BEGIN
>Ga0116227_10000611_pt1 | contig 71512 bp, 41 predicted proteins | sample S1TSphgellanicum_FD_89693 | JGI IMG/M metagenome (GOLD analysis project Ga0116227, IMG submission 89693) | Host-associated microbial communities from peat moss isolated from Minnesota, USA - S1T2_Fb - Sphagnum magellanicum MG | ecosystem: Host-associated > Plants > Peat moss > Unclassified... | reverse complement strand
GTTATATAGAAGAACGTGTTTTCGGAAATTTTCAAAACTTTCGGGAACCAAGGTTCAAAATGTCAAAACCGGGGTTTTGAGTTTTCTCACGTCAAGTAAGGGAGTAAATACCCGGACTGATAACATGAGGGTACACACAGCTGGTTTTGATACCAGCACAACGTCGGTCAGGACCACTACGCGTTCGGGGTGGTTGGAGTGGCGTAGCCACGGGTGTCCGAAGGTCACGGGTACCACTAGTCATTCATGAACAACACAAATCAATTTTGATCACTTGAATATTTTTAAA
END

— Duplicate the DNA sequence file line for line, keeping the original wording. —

>Ga0116227_10000611_pt1 | contig 71512 bp, 41 predicted proteins | sample S1TSphgellanicum_FD_89693 | JGI IMG/M metagenome (GOLD analysis project Ga0116227, IMG submission 89693) | Host-associated microbial communities from peat moss isolated from Minnesota, USA - S1T2_Fb - Sphagnum magellanicum MG | ecosystem: Host-associated > Plants > Peat moss > Unclassified... | reverse complement strand
GTTATATAGAAGAACGTGTTTTCGGAAATTTTCAAAACTTTCGGGAACCAAGGTTCAAAATGTCAAAACCGGGGTTTTGAGTTTTCTCACGTCAAGTAAGGGAGTAAATACCCGGACTGATAACATGAGGGTACACACAGCTGGTTTTGATACCAGCACAACGTCGGTCAGGACCACTACGCGTTCGGGGTGGTTGGAGTGGCGTAGCCACGGGTGTCCGAAGGTCACGGGTACCACTAGTCATTCATGAACAACACAAATCAATTTTGATCACTTGAATATTTTTAAA